We might begin by remarking the title, which is, at first sight, so long and unwieldy. Why didn't Wright just call his poem "Hammock," or "Lying in a Hammock"? Does it matter to us that the hammock was hung at William Duffy's farm, or that the farm was in Pine Island, Minnesota? No. We can only suppose that if the location does not matter to us, it did to the poet. And if we then suppose that the last line was hammered out in full seriousness (to decide otherwise is to render the poem irrelevant), then the titling confirms us. The precise location is given not to inform, but to memorialize a place and a time. The title is raised over the body of the poem like a marking stone: The scene that is described and enacted has assumed a great importance in the poet's life. . . .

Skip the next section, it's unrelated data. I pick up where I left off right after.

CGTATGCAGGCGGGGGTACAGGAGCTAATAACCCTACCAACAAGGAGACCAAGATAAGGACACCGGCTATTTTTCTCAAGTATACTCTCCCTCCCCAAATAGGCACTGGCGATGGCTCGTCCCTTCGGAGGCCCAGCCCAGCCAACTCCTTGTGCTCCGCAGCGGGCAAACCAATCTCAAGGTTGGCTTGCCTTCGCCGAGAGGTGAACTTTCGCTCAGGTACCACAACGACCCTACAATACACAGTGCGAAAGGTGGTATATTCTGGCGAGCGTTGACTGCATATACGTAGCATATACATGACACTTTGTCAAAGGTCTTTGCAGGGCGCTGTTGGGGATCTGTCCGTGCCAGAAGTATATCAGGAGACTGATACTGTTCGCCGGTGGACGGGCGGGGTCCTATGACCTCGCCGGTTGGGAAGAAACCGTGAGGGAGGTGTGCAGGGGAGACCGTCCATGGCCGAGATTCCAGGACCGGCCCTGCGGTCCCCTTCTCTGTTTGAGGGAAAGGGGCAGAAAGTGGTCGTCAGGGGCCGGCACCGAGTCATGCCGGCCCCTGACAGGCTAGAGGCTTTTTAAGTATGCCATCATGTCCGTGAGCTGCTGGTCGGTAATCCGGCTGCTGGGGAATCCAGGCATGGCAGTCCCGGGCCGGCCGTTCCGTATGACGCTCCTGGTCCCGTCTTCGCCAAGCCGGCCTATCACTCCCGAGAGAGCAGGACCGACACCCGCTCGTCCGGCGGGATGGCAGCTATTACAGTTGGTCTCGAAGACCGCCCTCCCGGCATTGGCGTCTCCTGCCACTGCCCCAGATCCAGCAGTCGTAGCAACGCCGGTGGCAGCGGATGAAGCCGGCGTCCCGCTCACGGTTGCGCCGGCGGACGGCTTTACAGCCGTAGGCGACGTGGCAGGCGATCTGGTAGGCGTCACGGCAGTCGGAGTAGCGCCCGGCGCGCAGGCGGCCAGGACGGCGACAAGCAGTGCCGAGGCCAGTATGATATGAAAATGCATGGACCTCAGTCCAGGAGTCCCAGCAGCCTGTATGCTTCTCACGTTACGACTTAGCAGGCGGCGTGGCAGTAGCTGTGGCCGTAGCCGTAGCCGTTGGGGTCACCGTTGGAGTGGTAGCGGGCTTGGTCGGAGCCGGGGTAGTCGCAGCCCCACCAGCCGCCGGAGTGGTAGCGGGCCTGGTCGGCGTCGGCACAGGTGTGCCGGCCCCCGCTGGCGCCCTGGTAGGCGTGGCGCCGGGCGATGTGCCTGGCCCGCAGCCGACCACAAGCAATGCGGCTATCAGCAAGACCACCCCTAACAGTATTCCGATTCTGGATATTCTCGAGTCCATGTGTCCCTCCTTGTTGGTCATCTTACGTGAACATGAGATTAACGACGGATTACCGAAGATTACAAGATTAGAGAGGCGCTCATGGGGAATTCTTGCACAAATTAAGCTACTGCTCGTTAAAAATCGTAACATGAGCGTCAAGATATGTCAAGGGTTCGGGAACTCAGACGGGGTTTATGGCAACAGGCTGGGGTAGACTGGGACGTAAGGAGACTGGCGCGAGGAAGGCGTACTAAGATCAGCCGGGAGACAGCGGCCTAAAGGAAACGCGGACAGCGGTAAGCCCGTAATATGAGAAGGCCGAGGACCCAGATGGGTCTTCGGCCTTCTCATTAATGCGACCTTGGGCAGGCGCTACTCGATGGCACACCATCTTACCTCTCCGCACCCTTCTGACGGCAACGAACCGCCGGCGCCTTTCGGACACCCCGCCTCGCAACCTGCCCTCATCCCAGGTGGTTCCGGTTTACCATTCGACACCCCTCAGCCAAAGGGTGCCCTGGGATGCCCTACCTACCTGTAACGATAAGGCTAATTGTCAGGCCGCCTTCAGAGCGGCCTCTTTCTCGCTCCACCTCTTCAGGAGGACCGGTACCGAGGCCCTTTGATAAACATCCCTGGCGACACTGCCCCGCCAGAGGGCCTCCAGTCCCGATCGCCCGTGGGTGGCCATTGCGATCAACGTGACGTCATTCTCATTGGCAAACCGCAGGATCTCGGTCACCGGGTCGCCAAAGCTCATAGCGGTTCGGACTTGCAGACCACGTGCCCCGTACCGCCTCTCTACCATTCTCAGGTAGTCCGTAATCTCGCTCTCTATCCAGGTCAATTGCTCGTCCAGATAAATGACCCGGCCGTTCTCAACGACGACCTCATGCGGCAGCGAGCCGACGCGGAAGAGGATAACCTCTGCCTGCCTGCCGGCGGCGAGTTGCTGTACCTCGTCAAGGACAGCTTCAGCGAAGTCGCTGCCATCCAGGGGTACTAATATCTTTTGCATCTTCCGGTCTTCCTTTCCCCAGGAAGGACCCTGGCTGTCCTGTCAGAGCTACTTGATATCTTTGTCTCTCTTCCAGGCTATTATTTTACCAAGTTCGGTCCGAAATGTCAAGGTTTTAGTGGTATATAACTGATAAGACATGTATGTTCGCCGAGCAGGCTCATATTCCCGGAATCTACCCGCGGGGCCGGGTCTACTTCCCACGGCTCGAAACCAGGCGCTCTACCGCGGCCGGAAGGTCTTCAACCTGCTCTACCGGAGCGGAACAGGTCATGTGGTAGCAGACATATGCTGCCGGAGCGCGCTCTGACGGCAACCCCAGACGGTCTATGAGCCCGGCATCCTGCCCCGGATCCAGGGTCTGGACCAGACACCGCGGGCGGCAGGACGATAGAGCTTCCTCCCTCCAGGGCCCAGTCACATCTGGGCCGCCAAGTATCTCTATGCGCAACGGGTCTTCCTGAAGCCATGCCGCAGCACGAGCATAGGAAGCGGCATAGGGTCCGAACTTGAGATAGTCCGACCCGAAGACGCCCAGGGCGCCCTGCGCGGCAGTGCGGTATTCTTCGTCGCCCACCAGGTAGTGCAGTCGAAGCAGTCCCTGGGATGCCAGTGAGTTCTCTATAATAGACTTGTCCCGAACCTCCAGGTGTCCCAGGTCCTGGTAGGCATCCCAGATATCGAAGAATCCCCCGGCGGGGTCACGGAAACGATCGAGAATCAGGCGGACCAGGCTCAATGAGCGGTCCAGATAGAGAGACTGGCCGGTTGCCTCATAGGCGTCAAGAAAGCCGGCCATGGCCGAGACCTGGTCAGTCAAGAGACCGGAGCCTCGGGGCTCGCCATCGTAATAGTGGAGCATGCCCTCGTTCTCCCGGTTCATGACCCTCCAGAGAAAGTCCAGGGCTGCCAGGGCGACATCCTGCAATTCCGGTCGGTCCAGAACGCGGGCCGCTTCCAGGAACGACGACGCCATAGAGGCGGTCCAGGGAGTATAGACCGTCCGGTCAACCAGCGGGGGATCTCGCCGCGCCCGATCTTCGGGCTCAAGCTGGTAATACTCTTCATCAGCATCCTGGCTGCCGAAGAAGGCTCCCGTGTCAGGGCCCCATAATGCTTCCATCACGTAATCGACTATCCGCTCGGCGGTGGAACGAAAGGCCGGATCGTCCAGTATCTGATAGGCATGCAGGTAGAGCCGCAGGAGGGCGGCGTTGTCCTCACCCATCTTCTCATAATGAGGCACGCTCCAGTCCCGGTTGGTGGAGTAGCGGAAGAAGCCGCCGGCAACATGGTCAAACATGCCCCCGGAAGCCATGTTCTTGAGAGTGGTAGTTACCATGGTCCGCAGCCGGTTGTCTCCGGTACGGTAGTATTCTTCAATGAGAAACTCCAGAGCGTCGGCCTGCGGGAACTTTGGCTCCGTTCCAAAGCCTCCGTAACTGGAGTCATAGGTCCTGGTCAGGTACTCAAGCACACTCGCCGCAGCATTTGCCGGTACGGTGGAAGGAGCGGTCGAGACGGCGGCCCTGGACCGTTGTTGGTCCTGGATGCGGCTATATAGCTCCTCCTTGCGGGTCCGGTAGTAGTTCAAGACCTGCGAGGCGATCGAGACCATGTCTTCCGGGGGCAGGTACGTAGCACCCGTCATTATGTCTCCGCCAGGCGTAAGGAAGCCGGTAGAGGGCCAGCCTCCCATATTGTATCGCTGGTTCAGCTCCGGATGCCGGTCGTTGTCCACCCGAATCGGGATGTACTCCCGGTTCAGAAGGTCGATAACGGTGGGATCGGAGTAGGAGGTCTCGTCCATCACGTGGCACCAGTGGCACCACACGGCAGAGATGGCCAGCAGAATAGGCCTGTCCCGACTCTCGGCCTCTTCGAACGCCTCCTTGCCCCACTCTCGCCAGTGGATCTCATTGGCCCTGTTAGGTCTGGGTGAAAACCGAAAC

On the surface of it, [the] first three lines are straightforward enough—no oblique meanings or gnarled syntactic patches. The speaking voice has established a calm, descriptive tone. Repose is implicit, not least for the psychological reason that one does not remark details like the blowing of a butterfly when one is agitated or upset. A clear picture begins to emerge. Indeed it is as though we were watching a painter at work. "Over my head"—the vertical axis is drawn; "the bronze butterfly" dabs in the first color, which, with the wide brushstroke of "black trunk" in the next line, is brightened by contrast. Nor is it only a contrast of colors; fragility and massive solidity are immediately put into opposition. "Green shadow" then softens the contrast of bronze and black through chromatic mediation. What's more, it brings dimension in, reminds us that we are not, in fact, looking at a simplified color composition. And as the impression of environment begins to take hold, we realize that it is by way of word-by-word widening of focus: A single butterfly is on a black trunk; the black trunk is bathed in green shadow. . . .